Concern over increase in pension cold calls
The Information Commissioner's Office says it is concerned about the number of people being cold called about pensions.
It says it has received more than 1,000 complaints about calls and texts this year.
The consumer group Which? also believes unsolicited calls have increased with the arrival of pension freedom.
Both organisations have urged people of pension age to be on their guard against fraud attempts.
In the past, fraudsters trying to access savings have needed to set up fake pension schemes, before persuading victims to transfer their money.
But since pension freedom changes came into force on 6 April, anyone over 55 has been able to withdraw their pension savings and put them where they like, subject to certain conditions.
Steve Eckersley, head of enforcement at the Information Commissioner's Office, told Radio 4's Money Box that fraudsters are always looking for new opportunities.
"We always thought it could lead to an increase in the number of unlawful calls which are made. We're hoping it won't match the scale of the calls made in relation to PPI."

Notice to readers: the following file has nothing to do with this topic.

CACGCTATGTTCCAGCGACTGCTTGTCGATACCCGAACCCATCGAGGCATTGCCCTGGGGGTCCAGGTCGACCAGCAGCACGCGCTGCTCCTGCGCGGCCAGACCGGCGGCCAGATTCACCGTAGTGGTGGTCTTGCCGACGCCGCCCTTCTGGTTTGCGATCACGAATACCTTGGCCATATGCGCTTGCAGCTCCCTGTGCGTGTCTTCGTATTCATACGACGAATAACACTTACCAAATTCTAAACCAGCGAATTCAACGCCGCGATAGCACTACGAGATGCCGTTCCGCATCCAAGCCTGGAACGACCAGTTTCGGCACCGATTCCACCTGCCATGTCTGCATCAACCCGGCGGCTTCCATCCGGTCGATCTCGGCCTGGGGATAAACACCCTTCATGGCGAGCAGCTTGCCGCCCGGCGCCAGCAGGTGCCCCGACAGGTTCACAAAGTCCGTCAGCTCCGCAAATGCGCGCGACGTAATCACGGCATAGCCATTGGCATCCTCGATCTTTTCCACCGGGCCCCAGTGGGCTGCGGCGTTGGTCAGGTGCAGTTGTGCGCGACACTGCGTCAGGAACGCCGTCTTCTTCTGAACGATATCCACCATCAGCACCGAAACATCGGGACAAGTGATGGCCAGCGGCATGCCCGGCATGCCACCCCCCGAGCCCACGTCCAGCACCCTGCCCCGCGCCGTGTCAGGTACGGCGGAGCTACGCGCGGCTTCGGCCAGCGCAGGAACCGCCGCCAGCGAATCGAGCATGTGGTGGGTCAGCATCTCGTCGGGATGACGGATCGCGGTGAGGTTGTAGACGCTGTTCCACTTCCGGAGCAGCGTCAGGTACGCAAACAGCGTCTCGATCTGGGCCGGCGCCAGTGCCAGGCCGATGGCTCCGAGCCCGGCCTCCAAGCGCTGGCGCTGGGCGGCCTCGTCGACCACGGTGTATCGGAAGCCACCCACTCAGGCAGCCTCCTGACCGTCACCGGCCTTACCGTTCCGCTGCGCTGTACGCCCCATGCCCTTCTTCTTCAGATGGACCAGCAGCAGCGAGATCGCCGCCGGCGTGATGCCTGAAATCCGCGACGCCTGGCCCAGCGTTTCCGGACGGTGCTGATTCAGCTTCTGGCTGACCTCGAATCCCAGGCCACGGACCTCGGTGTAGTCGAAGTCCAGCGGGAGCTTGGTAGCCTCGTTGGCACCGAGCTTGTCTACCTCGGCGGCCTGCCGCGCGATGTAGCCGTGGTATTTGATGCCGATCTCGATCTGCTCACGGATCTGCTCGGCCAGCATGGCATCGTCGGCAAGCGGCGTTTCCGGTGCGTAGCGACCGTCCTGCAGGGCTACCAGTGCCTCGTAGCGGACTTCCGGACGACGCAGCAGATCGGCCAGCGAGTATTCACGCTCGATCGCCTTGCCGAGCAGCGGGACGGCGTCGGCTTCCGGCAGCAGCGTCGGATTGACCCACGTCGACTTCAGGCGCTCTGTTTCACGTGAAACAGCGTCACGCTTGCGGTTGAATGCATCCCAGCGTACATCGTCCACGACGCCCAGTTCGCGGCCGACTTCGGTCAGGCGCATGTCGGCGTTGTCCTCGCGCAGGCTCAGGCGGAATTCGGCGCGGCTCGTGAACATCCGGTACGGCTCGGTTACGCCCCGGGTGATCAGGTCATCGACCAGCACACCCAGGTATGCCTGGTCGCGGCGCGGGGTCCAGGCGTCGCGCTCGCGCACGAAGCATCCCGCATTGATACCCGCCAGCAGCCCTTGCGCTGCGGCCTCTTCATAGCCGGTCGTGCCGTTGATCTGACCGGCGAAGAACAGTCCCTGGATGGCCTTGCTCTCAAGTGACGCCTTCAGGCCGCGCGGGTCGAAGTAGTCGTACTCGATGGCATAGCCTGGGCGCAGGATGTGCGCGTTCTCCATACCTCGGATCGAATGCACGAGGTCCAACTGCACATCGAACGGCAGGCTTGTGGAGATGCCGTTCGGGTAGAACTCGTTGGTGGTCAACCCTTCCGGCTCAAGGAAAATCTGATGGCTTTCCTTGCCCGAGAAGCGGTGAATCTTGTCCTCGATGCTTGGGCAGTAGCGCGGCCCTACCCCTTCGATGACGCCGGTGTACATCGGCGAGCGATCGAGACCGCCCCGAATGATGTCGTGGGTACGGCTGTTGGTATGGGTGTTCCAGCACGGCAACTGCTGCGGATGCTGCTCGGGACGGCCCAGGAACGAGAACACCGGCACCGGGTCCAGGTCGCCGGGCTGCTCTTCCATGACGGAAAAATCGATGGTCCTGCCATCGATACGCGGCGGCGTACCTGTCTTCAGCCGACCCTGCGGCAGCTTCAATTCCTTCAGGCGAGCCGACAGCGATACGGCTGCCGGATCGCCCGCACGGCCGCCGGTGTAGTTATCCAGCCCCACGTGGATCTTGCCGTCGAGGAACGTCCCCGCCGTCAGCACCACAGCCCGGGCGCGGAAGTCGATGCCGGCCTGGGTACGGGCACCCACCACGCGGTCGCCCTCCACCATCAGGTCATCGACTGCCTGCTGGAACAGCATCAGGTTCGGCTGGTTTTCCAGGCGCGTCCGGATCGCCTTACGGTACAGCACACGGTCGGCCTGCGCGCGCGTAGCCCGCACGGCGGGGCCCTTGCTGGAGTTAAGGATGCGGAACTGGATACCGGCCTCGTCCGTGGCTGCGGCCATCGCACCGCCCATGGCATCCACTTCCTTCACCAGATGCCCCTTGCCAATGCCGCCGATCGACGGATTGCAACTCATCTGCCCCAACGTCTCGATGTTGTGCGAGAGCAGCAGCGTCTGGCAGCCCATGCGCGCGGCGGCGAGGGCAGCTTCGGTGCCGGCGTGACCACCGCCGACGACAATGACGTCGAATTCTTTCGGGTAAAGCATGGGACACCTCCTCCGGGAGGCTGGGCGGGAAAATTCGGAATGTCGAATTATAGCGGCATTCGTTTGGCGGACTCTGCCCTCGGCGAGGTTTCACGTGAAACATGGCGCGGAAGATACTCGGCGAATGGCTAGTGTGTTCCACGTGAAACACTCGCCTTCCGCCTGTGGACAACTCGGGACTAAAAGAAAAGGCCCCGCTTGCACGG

He believes part of the problem is people giving permission to be contacted to a firm with no obvious financial services connection.
It may then sell it onto a firm offering to help invest your pension money.
"They're saying they'll share information with affiliated members or third parties. We say they should be clear about which organisations they share their information with."
The consumer group Which? estimates that over the last two years, one in every three people over 55 has been contacted about their pension without having requested it.
Gareth Shaw, editor of Which? Money, believes the problem has increased dramatically since the start of the year.
"Two in five of the people who had been contacted had been contacted in the first three months of this year and that's actually double the whole of 2014."
He said people were being tempted by a range of services.
"Things like investment opportunities, free pension reviews, legal loopholes and early access to their pension cash. All the well-worn phrases and the warning signs that many of the industry bodies have said that people need to look out for.
"If you get a call about transferring a pension or an investment opportunity, it's not going to be from a genuine company."
Steve Eckersley, head of enforcement at the Information Commissioner's Office, warned fraudsters that his organisation has stronger powers since last month.
"Prior to April 6, we had to show that consumers had suffered substantial damage or distress.
"But since the change in the law, all we have to show is there has been a serious contravention . We can issue fines up to £500,000. "